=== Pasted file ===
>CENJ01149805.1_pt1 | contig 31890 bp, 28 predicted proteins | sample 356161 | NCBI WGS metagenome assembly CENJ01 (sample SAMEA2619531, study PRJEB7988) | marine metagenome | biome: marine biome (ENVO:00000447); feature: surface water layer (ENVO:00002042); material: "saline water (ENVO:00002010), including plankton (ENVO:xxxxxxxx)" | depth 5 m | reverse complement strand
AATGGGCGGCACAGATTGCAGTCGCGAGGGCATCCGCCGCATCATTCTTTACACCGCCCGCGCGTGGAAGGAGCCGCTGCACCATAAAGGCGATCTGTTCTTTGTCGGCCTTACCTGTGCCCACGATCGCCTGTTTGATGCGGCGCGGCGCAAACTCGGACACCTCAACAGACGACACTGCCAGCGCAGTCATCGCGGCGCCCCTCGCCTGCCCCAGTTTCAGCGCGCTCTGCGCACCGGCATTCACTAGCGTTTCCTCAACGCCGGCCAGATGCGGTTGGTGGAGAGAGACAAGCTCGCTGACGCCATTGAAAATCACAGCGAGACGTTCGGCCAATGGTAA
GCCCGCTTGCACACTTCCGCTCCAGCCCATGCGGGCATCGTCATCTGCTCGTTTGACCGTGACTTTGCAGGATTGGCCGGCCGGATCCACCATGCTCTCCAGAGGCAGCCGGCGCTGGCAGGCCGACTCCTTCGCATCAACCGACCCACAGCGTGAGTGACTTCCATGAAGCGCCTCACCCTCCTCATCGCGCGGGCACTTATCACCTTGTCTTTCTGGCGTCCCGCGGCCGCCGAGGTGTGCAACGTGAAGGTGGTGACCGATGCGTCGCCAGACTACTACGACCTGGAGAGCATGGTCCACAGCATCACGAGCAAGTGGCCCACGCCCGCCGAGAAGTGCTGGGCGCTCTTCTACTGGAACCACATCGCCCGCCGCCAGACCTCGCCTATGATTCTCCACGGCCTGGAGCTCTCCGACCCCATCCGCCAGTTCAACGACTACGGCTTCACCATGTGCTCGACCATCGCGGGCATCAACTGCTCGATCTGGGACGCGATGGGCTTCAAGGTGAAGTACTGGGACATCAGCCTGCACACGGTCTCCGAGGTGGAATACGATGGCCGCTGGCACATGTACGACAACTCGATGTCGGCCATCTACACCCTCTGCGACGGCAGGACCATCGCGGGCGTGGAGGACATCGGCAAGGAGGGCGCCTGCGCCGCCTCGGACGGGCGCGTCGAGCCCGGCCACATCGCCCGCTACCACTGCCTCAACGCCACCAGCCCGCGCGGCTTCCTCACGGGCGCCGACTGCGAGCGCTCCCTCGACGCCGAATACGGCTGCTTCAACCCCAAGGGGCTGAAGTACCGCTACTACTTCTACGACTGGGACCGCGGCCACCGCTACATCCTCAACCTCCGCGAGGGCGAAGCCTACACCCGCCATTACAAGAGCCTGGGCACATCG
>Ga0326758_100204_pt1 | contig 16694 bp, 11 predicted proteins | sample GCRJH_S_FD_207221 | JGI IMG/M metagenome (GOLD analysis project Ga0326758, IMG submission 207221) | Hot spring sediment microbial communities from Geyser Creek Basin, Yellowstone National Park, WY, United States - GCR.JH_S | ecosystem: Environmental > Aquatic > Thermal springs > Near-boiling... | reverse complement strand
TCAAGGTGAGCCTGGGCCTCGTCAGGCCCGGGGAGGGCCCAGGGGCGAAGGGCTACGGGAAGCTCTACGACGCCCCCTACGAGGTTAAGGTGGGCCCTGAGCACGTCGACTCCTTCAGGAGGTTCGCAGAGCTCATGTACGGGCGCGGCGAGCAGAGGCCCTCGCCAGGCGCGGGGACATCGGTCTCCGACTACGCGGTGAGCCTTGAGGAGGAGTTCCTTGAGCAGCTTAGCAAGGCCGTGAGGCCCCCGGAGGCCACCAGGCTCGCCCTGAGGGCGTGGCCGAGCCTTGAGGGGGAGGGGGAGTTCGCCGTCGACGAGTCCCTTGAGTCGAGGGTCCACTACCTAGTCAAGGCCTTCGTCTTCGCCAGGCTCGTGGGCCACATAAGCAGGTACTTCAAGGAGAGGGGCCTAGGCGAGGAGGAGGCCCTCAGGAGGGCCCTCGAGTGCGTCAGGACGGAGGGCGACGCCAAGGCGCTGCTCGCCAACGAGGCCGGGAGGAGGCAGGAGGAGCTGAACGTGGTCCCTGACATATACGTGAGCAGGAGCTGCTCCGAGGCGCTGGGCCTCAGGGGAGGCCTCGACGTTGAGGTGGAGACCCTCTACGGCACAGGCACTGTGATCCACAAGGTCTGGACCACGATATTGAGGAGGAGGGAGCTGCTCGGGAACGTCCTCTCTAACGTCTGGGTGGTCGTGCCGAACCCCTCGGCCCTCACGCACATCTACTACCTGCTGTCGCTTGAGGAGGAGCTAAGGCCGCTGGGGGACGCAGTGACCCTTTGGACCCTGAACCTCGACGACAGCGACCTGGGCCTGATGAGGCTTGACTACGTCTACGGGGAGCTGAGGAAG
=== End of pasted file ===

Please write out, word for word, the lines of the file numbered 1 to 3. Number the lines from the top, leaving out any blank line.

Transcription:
>CENJ01149805.1_pt1 | contig 31890 bp, 28 predicted proteins | sample 356161 | NCBI WGS metagenome assembly CENJ01 (sample SAMEA2619531, study PRJEB7988) | marine metagenome | biome: marine biome (ENVO:00000447); feature: surface water layer (ENVO:00002042); material: "saline water (ENVO:00002010), including plankton (ENVO:xxxxxxxx)" | depth 5 m | reverse complement strand
AATGGGCGGCACAGATTGCAGTCGCGAGGGCATCCGCCGCATCATTCTTTACACCGCCCGCGCGTGGAAGGAGCCGCTGCACCATAAAGGCGATCTGTTCTTTGTCGGCCTTACCTGTGCCCACGATCGCCTGTTTGATGCGGCGCGGCGCAAACTCGGACACCTCAACAGACGACACTGCCAGCGCAGTCATCGCGGCGCCCCTCGCCTGCCCCAGTTTCAGCGCGCTCTGCGCACCGGCATTCACTAGCGTTTCCTCAACGCCGGCCAGATGCGGTTGGTGGAGAGAGACAAGCTCGCTGACGCCATTGAAAATCACAGCGAGACGTTCGGCCAATGGTAA
GCCCGCTTGCACACTTCCGCTCCAGCCCATGCGGGCATCGTCATCTGCTCGTTTGACCGTGACTTTGCAGGATTGGCCGGCCGGATCCACCATGCTCTCCAGAGGCAGCCGGCGCTGGCAGGCCGACTCCTTCGCATCAACCGACCCACAGCGTGAGTGACTTCCATGAAGCGCCTCACCCTCCTCATCGCGCGGGCACTTATCACCTTGTCTTTCTGGCGTCCCGCGGCCGCCGAGGTGTGCAACGTGAAGGTGGTGACCGATGCGTCGCCAGACTACTACGACCTGGAGAGCATGGTCCACAGCATCACGAGCAAGTGGCCCACGCCCGCCGAGAAGTGCTGGGCGCTCTTCTACTGGAACCACATCGCCCGCCGCCAGACCTCGCCTATGATTCTCCACGGCCTGGAGCTCTCCGACCCCATCCGCCAGTTCAACGACTACGGCTTCACCATGTGCTCGACCATCGCGGGCATCAACTGCTCGATCTGGGACGCGATGGGCTTCAAGGTGAAGTACTGGGACATCAGCCTGCACACGGTCTCCGAGGTGGAATACGATGGCCGCTGGCACATGTACGACAACTCGATGTCGGCCATCTACACCCTCTGCGACGGCAGGACCATCGCGGGCGTGGAGGACATCGGCAAGGAGGGCGCCTGCGCCGCCTCGGACGGGCGCGTCGAGCCCGGCCACATCGCCCGCTACCACTGCCTCAACGCCACCAGCCCGCGCGGCTTCCTCACGGGCGCCGACTGCGAGCGCTCCCTCGACGCCGAATACGGCTGCTTCAACCCCAAGGGGCTGAAGTACCGCTACTACTTCTACGACTGGGACCGCGGCCACCGCTACATCCTCAACCTCCGCGAGGGCGAAGCCTACACCCGCCATTACAAGAGCCTGGGCACATCG